Circa 2011, I had the idea of starting a “YC for Bootstrappers,” but raising a venture fund sounded like something I wouldn’t enjoy, so I shelved it. Flash forward to 2018, and I realized it was an ideal time to start it.
I viewed it as a big opportunity to invest in more SaaS founders than I could personally afford to, but also offer exposure to early-stage B2B SaaS as an asset class to investors. So as part of MicroConf, we started TinySeed, the first startup accelerator focused on SaaS bootstrappers. We raised our first fund of about $4.7M in 2019 and closed our second fund of almost $28M in 2021. We expect to invest in and support more than 120 bootstrapped and mostly bootstrapped SaaS companies between these two funds.
The hardest part of building a community is that it takes a long time. And trying to “growth hack” the process will result in a crappy community. I believe authentic interactions over time are crucial to building trust between people. And trust is what a great community is built on.
We’ve made many mistakes over the years, including when we booked 12 speakers to each speak for an hour at a two-day event (our first one). So it was six hours of talks per day. It was way too much information and the attendees tuned out after the first four.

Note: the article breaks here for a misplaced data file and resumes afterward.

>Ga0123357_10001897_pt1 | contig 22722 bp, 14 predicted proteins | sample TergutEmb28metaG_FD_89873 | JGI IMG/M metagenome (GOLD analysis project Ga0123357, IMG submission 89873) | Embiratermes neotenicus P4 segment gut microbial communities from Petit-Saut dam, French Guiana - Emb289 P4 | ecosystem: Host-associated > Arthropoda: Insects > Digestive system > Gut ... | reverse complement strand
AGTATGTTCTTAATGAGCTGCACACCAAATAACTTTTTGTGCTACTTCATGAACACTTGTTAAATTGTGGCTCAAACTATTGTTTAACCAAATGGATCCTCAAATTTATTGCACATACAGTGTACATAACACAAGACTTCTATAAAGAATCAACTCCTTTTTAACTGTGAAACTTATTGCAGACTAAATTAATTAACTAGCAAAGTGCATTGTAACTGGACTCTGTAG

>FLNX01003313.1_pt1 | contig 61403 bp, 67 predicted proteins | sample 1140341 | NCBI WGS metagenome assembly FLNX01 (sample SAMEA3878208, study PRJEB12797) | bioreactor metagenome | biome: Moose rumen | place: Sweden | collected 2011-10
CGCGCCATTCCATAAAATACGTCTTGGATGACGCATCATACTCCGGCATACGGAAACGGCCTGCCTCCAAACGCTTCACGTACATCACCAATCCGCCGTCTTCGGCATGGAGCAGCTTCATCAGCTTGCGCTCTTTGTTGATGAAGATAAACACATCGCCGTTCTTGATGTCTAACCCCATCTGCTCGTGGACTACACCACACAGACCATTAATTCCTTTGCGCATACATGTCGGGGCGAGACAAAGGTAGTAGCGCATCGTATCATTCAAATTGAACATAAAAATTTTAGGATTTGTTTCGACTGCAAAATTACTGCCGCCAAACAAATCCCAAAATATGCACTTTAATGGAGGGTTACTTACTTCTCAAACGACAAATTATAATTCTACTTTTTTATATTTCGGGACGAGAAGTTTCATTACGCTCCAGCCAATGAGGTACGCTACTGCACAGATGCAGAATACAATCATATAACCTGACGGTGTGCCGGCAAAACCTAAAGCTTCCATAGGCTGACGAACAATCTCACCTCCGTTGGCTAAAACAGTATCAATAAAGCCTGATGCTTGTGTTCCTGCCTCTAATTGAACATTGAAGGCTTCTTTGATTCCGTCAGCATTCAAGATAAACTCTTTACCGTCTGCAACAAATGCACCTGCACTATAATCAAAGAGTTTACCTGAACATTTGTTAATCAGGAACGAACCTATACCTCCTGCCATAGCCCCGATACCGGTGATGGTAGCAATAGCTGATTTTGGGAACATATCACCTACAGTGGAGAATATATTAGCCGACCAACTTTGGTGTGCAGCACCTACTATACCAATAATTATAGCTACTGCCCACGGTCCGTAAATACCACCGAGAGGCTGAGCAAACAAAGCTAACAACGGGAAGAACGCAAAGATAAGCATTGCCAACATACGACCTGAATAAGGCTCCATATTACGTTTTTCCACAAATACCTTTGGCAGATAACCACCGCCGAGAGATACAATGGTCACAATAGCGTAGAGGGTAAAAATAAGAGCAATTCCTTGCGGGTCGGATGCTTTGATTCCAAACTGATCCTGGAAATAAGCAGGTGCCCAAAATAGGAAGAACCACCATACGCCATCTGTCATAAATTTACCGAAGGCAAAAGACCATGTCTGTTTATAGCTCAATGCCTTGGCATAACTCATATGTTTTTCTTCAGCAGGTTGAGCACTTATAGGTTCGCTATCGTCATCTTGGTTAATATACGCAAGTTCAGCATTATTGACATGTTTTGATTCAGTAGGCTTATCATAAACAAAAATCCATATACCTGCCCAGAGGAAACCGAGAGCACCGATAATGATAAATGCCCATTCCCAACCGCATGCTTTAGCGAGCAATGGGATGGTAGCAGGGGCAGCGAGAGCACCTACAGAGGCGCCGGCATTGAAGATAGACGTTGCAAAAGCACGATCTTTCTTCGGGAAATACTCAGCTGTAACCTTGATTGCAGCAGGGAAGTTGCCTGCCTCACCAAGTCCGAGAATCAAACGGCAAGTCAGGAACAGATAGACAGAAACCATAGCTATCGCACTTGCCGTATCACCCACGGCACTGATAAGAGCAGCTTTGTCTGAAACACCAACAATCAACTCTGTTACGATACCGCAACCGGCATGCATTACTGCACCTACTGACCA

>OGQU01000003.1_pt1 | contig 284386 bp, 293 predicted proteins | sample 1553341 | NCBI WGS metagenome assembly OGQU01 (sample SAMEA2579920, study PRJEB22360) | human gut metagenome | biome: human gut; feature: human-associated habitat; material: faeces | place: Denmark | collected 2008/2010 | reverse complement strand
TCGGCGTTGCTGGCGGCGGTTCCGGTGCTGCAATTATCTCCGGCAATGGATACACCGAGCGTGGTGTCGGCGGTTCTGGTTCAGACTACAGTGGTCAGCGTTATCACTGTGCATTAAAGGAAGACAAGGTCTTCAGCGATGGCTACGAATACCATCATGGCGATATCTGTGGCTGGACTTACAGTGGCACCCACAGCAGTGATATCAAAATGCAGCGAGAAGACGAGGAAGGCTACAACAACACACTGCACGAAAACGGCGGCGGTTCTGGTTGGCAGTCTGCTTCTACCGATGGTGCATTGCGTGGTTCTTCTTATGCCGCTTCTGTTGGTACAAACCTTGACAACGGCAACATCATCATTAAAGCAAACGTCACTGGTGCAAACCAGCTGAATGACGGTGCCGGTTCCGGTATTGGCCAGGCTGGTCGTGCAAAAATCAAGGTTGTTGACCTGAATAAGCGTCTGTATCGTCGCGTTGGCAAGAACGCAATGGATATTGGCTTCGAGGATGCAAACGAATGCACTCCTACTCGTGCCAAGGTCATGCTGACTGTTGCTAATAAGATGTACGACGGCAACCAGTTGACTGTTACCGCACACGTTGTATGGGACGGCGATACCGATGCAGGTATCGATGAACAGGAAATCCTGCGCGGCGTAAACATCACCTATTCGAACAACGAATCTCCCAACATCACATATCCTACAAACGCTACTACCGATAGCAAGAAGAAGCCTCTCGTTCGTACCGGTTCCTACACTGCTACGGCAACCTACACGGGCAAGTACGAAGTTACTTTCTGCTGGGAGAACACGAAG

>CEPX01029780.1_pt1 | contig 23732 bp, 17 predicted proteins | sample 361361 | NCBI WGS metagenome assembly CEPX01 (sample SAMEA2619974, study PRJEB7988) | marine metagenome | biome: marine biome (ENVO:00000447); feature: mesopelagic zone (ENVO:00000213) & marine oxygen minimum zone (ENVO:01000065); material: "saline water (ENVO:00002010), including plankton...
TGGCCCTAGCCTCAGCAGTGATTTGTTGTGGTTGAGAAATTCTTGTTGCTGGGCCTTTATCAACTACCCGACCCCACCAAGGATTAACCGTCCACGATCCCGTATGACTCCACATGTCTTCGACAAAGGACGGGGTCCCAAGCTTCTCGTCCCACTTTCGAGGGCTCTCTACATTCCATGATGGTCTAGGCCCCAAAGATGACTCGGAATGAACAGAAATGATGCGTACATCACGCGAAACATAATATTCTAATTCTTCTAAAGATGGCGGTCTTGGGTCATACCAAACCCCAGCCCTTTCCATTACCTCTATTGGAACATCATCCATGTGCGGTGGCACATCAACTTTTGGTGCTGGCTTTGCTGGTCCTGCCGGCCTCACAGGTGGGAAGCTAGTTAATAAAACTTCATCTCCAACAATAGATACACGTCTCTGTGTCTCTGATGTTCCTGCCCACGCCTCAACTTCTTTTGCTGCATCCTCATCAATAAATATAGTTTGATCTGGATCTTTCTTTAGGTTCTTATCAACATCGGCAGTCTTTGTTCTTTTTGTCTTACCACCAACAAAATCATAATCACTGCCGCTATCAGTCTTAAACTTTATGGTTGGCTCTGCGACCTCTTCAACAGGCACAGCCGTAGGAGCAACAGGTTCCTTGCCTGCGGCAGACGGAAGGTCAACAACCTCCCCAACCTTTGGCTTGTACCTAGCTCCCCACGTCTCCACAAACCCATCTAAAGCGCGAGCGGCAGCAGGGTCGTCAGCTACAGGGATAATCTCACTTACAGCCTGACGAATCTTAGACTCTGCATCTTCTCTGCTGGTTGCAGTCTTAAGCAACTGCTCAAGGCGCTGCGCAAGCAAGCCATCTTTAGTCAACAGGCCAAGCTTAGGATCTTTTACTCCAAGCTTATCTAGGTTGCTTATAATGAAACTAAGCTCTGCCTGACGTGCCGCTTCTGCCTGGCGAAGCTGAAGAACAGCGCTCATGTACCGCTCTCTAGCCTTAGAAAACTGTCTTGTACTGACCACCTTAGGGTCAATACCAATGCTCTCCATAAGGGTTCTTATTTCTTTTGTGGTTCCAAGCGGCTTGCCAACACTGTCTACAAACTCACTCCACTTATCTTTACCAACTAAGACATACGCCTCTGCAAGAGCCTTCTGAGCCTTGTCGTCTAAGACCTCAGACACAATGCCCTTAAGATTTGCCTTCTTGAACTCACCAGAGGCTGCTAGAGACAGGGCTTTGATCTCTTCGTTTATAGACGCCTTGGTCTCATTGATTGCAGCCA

The thing we’ve learned, though, is that events must evolve or they die. And evolution means you have to try new things, even though some of those will flop.
We’ve had speakers on stage who didn’t deliver. We’ve had sessions we thought would be great that turned out bad. At the time, these feel like mistakes, and I guess in a sense, they are. But without taking those risks and failing, I don’t believe we could have evolved the event like we have.
We use Notion as a central information hub. Dropbox for file storage. GSuite for email and temporary docs. And I use Trello to manage my tasks.
A few books I’ve read that I think are insightful are Fascinate (great book about branding), How the World Sees You (helps you learn more about yourself and what makes you interesting), and Why We Sleep (helped me experience better sleep).
If you’re into podcasts, you can listen to me talk for 30 minutes every week about bootstrapped and mostly bootstrapped SaaS at StartupsForTheRestOfUs.com.
If you’ve started or are interested in starting a SaaS, MicroConf is the place to be. Check out MicroConf Connect as a way to meet some folks in the community and Youtube for tons of conference talks and education about growing your startup.
If you’re interested in funding and mentorship for your SaaS, check out TinySeed.
And connect with me on Twitter :-)